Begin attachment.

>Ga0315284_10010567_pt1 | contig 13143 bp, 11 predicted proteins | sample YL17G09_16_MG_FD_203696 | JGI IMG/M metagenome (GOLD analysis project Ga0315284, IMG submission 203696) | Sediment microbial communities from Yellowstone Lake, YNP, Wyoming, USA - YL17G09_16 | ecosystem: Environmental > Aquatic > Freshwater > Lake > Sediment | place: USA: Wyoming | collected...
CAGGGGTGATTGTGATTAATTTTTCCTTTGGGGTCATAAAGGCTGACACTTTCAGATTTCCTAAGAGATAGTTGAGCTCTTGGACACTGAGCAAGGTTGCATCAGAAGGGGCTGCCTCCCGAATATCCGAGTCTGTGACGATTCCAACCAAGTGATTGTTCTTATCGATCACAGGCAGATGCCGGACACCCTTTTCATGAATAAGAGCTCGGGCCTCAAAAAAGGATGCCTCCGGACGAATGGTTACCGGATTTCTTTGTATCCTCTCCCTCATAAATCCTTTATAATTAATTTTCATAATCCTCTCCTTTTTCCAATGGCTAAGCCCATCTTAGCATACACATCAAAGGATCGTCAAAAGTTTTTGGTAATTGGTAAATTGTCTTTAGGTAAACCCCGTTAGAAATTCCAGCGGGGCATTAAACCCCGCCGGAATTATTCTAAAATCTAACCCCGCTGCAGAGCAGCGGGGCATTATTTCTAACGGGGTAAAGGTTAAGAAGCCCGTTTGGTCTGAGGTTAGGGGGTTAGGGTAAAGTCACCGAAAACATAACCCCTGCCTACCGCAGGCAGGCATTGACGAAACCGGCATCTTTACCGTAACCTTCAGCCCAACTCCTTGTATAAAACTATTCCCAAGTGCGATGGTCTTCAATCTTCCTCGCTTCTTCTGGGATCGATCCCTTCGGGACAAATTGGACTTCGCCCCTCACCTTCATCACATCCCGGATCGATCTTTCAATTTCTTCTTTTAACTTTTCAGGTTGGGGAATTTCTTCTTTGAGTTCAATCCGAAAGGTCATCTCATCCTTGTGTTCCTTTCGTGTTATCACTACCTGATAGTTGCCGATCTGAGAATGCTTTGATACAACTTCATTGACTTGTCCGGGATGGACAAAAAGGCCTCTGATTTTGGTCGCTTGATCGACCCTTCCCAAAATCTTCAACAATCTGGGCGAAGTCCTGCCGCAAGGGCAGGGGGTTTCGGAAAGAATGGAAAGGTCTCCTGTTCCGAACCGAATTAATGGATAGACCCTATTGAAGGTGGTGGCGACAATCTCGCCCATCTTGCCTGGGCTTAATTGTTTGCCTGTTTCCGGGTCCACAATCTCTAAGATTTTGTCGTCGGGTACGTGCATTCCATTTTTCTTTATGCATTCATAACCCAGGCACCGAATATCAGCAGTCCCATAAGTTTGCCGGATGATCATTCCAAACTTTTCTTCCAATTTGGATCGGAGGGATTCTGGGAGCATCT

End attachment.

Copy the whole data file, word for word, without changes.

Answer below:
>Ga0315284_10010567_pt1 | contig 13143 bp, 11 predicted proteins | sample YL17G09_16_MG_FD_203696 | JGI IMG/M metagenome (GOLD analysis project Ga0315284, IMG submission 203696) | Sediment microbial communities from Yellowstone Lake, YNP, Wyoming, USA - YL17G09_16 | ecosystem: Environmental > Aquatic > Freshwater > Lake > Sediment | place: USA: Wyoming | collected...
CAGGGGTGATTGTGATTAATTTTTCCTTTGGGGTCATAAAGGCTGACACTTTCAGATTTCCTAAGAGATAGTTGAGCTCTTGGACACTGAGCAAGGTTGCATCAGAAGGGGCTGCCTCCCGAATATCCGAGTCTGTGACGATTCCAACCAAGTGATTGTTCTTATCGATCACAGGCAGATGCCGGACACCCTTTTCATGAATAAGAGCTCGGGCCTCAAAAAAGGATGCCTCCGGACGAATGGTTACCGGATTTCTTTGTATCCTCTCCCTCATAAATCCTTTATAATTAATTTTCATAATCCTCTCCTTTTTCCAATGGCTAAGCCCATCTTAGCATACACATCAAAGGATCGTCAAAAGTTTTTGGTAATTGGTAAATTGTCTTTAGGTAAACCCCGTTAGAAATTCCAGCGGGGCATTAAACCCCGCCGGAATTATTCTAAAATCTAACCCCGCTGCAGAGCAGCGGGGCATTATTTCTAACGGGGTAAAGGTTAAGAAGCCCGTTTGGTCTGAGGTTAGGGGGTTAGGGTAAAGTCACCGAAAACATAACCCCTGCCTACCGCAGGCAGGCATTGACGAAACCGGCATCTTTACCGTAACCTTCAGCCCAACTCCTTGTATAAAACTATTCCCAAGTGCGATGGTCTTCAATCTTCCTCGCTTCTTCTGGGATCGATCCCTTCGGGACAAATTGGACTTCGCCCCTCACCTTCATCACATCCCGGATCGATCTTTCAATTTCTTCTTTTAACTTTTCAGGTTGGGGAATTTCTTCTTTGAGTTCAATCCGAAAGGTCATCTCATCCTTGTGTTCCTTTCGTGTTATCACTACCTGATAGTTGCCGATCTGAGAATGCTTTGATACAACTTCATTGACTTGTCCGGGATGGACAAAAAGGCCTCTGATTTTGGTCGCTTGATCGACCCTTCCCAAAATCTTCAACAATCTGGGCGAAGTCCTGCCGCAAGGGCAGGGGGTTTCGGAAAGAATGGAAAGGTCTCCTGTTCCGAACCGAATTAATGGATAGACCCTATTGAAGGTGGTGGCGACAATCTCGCCCATCTTGCCTGGGCTTAATTGTTTGCCTGTTTCCGGGTCCACAATCTCTAAGATTTTGTCGTCGGGTACGTGCATTCCATTTTTCTTTATGCATTCATAACCCAGGCACCGAATATCAGCAGTCCCATAAGTTTGCCGGATGATCATTCCAAACTTTTCTTCCAATTTGGATCGGAGGGATTCTGGGAGCATCT